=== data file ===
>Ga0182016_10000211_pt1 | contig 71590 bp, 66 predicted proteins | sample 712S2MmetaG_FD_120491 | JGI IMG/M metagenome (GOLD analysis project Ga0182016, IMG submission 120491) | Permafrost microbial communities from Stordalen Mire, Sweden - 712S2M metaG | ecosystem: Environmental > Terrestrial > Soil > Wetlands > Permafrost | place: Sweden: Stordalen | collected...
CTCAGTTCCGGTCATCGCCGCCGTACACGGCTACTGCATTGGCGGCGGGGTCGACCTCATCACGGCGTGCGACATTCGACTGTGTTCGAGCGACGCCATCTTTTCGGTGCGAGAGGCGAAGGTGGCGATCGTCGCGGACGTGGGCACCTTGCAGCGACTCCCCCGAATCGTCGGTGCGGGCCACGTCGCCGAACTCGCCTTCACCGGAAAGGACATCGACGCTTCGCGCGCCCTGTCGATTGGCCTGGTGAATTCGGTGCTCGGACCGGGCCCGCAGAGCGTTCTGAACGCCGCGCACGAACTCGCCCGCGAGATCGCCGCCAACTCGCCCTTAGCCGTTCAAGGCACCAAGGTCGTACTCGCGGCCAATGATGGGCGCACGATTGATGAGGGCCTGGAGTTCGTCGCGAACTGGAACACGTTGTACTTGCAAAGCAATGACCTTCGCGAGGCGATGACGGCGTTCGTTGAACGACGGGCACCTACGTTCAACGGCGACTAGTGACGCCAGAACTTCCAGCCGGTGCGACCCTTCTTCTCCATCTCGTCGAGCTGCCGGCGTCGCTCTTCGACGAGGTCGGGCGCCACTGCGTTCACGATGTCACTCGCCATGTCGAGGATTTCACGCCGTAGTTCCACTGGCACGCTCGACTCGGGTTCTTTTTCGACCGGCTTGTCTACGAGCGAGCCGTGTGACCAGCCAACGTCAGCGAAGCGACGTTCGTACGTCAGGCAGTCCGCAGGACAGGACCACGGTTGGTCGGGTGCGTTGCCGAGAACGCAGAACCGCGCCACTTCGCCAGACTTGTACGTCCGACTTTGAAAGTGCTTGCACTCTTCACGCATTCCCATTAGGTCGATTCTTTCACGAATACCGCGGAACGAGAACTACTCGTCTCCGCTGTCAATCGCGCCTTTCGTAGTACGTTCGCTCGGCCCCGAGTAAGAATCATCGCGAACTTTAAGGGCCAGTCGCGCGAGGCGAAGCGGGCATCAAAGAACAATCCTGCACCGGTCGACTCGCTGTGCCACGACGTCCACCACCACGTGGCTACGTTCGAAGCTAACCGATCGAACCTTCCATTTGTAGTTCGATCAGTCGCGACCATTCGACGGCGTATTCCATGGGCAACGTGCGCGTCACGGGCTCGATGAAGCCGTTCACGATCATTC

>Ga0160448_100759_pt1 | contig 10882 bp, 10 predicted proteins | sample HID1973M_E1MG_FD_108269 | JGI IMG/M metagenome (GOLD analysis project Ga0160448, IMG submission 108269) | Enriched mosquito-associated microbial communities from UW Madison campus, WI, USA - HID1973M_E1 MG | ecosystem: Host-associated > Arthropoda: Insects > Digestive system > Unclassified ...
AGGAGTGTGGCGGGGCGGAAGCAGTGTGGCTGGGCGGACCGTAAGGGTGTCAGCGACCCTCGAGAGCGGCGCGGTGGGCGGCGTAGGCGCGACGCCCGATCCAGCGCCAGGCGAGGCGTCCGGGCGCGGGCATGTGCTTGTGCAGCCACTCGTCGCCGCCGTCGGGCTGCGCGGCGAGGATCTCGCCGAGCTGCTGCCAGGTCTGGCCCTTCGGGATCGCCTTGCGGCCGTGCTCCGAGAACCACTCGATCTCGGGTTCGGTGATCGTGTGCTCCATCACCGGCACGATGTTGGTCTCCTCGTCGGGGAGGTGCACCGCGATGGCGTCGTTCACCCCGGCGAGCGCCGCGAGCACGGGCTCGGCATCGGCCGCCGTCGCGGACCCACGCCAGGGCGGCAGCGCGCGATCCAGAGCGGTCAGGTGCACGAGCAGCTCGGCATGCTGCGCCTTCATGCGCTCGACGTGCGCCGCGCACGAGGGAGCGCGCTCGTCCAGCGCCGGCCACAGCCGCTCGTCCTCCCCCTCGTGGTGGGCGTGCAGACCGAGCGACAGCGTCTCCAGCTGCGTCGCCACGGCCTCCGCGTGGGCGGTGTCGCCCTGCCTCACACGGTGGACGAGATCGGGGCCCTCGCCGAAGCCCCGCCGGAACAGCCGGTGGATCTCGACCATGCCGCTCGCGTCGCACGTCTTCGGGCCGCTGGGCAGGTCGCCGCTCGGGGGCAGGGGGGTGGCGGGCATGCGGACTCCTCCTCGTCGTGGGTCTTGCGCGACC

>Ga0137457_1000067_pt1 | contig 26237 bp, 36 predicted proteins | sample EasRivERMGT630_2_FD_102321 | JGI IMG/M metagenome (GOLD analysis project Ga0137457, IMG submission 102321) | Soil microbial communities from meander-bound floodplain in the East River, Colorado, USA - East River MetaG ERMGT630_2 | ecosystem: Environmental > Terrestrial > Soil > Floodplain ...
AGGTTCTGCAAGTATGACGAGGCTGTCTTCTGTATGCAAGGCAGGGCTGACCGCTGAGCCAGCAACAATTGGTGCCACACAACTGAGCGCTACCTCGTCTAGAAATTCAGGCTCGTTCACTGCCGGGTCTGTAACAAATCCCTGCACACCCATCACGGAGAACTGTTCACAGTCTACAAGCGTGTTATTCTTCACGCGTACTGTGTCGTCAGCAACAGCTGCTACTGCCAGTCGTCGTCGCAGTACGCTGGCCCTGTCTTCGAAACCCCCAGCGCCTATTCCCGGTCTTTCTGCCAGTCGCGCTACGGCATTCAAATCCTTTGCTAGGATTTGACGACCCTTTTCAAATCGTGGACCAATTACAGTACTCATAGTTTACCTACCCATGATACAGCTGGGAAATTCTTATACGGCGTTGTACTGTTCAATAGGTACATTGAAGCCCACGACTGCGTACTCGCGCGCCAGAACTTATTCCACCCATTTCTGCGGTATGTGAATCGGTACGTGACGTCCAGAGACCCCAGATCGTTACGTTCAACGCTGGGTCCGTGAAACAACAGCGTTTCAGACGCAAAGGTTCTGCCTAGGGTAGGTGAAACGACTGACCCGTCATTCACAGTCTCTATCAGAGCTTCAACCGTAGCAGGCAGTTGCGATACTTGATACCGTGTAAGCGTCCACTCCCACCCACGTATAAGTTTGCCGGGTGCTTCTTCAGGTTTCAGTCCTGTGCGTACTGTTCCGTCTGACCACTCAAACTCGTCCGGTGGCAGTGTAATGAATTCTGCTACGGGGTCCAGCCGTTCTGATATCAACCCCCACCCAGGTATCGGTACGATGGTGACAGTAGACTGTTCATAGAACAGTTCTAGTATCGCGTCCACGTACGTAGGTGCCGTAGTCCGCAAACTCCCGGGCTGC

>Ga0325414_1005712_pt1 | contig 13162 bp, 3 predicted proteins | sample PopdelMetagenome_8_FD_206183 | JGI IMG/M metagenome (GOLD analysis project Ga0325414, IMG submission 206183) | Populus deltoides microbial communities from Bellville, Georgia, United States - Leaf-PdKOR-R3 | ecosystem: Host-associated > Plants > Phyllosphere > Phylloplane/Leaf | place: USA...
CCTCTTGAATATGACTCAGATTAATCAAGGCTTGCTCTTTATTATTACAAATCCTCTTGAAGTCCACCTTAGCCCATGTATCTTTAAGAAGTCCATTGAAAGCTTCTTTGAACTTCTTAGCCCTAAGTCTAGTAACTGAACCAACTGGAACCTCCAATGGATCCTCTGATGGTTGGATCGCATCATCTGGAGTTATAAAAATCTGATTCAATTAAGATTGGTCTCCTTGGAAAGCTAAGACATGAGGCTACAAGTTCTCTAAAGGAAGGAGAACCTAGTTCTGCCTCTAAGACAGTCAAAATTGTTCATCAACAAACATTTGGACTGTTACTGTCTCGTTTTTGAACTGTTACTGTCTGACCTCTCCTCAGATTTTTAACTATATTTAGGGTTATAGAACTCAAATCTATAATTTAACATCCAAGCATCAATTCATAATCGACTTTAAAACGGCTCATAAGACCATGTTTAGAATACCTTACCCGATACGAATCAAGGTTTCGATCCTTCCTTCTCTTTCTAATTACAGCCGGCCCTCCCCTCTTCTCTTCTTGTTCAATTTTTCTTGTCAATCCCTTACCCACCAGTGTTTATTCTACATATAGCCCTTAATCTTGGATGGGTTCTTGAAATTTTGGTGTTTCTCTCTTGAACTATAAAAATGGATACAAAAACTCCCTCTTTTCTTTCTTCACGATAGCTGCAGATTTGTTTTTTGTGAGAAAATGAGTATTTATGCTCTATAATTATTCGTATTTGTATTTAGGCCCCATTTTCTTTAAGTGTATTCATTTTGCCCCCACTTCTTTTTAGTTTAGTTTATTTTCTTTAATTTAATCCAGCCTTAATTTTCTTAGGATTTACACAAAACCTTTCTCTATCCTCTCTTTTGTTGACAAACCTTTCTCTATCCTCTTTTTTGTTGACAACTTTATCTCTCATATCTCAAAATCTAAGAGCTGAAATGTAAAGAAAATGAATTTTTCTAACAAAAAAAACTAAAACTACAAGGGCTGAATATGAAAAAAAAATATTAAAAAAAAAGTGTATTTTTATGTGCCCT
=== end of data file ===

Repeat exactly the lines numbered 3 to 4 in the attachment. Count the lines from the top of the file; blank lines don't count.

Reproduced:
>Ga0160448_100759_pt1 | contig 10882 bp, 10 predicted proteins | sample HID1973M_E1MG_FD_108269 | JGI IMG/M metagenome (GOLD analysis project Ga0160448, IMG submission 108269) | Enriched mosquito-associated microbial communities from UW Madison campus, WI, USA - HID1973M_E1 MG | ecosystem: Host-associated > Arthropoda: Insects > Digestive system > Unclassified ...
AGGAGTGTGGCGGGGCGGAAGCAGTGTGGCTGGGCGGACCGTAAGGGTGTCAGCGACCCTCGAGAGCGGCGCGGTGGGCGGCGTAGGCGCGACGCCCGATCCAGCGCCAGGCGAGGCGTCCGGGCGCGGGCATGTGCTTGTGCAGCCACTCGTCGCCGCCGTCGGGCTGCGCGGCGAGGATCTCGCCGAGCTGCTGCCAGGTCTGGCCCTTCGGGATCGCCTTGCGGCCGTGCTCCGAGAACCACTCGATCTCGGGTTCGGTGATCGTGTGCTCCATCACCGGCACGATGTTGGTCTCCTCGTCGGGGAGGTGCACCGCGATGGCGTCGTTCACCCCGGCGAGCGCCGCGAGCACGGGCTCGGCATCGGCCGCCGTCGCGGACCCACGCCAGGGCGGCAGCGCGCGATCCAGAGCGGTCAGGTGCACGAGCAGCTCGGCATGCTGCGCCTTCATGCGCTCGACGTGCGCCGCGCACGAGGGAGCGCGCTCGTCCAGCGCCGGCCACAGCCGCTCGTCCTCCCCCTCGTGGTGGGCGTGCAGACCGAGCGACAGCGTCTCCAGCTGCGTCGCCACGGCCTCCGCGTGGGCGGTGTCGCCCTGCCTCACACGGTGGACGAGATCGGGGCCCTCGCCGAAGCCCCGCCGGAACAGCCGGTGGATCTCGACCATGCCGCTCGCGTCGCACGTCTTCGGGCCGCTGGGCAGGTCGCCGCTCGGGGGCAGGGGGGTGGCGGGCATGCGGACTCCTCCTCGTCGTGGGTCTTGCGCGACC